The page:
his son Basil III, and his grandson Ivan IV the Terrible, their three reigns stretching over a period of a
hundred and twenty-two years (1462-1584).
So much of this work of union was done by Ivan the Great
that he received the name of Binder of the
Russian Lands. But in order to bind the land together he crushed out lesser rulers with an utterly
ruthless hand, and indeed deserved the name of Terrible almost as much as his grandson.
Basil III followed in his father's footsteps, although he was neither so brilliant nor so ruthless. He
consolidated his dominions, and added to them. All he did he did as an autocrat, throwing into prison, and
cutting off the heads of any who dared to question his will or authority. And when he died, leaving a child of
three to succeed him, the land was once more given over to anarchy and confusion.
Ivan IV, the Terrible
While the great nobles fought for power the future terrible czar wandered about neglected and forsaken. He was
clothed like a beggar, and often knew what it was to be hungry as well as cold and lonely. But utterly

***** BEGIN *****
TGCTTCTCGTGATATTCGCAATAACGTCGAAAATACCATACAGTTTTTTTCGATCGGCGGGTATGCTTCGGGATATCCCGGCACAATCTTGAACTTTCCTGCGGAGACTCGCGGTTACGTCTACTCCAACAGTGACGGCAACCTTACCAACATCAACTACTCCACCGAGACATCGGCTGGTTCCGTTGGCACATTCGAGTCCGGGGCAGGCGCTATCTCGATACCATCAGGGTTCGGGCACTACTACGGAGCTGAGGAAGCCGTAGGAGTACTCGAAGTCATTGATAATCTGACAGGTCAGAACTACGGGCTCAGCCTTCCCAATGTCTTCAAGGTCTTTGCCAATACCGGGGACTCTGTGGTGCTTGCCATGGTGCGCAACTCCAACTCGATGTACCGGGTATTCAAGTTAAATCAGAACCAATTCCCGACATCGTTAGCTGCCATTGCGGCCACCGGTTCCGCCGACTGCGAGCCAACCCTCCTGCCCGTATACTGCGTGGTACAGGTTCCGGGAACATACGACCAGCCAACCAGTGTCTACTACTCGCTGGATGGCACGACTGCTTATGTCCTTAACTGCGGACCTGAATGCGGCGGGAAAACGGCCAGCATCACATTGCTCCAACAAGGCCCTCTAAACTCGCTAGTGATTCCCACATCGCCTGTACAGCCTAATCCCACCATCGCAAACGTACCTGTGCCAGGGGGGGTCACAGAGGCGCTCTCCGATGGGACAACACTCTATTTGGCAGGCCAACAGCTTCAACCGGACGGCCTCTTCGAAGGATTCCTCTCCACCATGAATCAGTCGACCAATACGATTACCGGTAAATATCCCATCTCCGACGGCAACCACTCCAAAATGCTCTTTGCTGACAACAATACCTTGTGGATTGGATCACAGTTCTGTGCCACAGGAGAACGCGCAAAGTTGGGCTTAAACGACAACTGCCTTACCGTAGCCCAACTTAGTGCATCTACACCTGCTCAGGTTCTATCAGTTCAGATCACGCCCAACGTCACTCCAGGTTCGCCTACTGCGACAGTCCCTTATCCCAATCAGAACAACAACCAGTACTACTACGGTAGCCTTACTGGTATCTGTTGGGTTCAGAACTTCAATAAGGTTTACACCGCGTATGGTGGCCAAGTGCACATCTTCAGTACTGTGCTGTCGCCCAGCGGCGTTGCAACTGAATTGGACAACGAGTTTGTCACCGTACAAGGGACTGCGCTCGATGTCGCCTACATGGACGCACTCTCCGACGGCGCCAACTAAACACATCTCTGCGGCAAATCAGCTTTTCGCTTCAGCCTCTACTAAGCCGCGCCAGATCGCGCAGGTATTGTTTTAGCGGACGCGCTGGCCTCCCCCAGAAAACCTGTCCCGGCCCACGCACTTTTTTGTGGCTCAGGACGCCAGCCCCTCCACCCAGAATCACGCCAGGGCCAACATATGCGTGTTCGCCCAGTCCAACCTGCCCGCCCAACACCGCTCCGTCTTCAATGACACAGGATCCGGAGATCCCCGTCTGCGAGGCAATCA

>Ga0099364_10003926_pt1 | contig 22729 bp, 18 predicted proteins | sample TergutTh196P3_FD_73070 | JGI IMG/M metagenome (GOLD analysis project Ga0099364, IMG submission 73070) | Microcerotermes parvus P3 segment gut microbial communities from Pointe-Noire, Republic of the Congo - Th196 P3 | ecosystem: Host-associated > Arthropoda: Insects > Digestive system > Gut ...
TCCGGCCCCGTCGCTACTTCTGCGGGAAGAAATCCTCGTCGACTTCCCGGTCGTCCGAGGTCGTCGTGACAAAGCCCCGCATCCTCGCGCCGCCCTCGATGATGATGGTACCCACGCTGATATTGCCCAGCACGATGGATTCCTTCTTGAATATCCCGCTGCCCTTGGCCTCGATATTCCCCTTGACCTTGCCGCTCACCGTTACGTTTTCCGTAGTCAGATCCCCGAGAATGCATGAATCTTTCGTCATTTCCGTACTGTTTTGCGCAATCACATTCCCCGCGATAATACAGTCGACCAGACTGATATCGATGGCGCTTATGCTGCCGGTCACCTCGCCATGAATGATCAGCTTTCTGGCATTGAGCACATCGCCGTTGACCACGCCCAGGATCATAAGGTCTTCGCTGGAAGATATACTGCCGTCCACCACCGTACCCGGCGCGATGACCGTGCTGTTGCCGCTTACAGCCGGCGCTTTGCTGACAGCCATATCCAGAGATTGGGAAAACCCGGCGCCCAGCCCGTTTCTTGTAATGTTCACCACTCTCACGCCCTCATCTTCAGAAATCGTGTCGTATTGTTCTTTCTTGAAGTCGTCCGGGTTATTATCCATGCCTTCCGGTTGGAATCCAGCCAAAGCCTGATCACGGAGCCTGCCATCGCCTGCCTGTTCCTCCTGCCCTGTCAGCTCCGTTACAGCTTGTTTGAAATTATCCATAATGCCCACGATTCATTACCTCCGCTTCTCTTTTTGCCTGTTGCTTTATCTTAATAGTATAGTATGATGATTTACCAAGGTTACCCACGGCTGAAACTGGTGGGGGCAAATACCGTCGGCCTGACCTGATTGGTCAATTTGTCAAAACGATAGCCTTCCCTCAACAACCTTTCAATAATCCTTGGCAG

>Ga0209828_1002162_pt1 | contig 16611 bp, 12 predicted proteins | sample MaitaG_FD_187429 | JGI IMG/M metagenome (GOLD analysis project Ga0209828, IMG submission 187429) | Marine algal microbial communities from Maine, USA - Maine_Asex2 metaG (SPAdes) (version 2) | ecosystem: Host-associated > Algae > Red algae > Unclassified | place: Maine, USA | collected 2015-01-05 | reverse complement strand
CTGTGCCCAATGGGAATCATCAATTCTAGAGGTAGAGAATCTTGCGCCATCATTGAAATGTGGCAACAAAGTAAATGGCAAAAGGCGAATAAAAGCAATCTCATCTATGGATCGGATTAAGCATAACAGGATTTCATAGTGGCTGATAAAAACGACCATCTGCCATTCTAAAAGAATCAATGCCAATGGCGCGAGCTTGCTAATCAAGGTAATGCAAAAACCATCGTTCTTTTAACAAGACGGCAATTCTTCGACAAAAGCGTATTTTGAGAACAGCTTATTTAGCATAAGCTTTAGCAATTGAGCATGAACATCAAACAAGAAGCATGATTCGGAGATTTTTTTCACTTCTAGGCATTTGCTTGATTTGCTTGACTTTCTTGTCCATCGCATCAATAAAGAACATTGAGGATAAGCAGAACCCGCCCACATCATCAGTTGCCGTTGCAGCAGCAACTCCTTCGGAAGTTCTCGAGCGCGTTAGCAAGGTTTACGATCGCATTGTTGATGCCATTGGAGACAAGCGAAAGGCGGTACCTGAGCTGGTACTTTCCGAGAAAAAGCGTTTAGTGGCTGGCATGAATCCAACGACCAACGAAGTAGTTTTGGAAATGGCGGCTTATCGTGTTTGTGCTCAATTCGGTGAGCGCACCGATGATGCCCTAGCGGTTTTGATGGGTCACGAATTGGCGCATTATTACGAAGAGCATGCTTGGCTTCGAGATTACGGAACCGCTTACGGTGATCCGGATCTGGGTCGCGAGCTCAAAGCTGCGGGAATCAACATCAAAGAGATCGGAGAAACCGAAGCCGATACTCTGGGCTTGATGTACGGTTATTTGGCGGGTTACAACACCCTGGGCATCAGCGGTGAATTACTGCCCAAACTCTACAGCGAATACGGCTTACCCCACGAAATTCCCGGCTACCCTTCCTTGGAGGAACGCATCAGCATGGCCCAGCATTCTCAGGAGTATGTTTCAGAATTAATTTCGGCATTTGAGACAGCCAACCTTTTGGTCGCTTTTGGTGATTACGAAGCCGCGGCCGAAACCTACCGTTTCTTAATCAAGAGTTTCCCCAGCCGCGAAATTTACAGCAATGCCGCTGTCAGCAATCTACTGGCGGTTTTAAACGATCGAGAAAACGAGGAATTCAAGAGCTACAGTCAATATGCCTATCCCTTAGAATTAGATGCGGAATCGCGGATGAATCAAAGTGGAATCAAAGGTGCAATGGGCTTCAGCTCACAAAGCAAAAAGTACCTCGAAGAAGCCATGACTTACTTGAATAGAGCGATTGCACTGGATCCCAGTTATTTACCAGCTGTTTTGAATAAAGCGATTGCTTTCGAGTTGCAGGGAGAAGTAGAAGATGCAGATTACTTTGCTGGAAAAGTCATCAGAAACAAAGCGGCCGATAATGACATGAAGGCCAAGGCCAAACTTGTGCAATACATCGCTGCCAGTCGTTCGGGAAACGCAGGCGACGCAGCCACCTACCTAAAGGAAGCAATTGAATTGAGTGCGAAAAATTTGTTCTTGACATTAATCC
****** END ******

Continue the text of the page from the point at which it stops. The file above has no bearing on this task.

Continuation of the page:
neglected though he was he learned to read, and his favourite books
 were the Bible and books of history. In all the books he read the Jewish kings, the rulers of Babylon and
Egypt, the emperors of Rome and. Greece, were called czars, and little Ivan determined that he also should be
called czar. So he read, and thought, and bided his time. Then when he was seventeen he ordered preparation
for his coronation to be made, and insisted on being crowned not as Grand Duke but as Czar of all the Russias.
It was already a large territory over which this first of all the czars now began to rule. But it had one
great defect. It was almost entirely an inland country. Save for the Arctic Ocean, it had no seaboard at all.
All the shores of the Baltic were in the hands of Swedes, Poles, and of the Brothers of the Sword, a German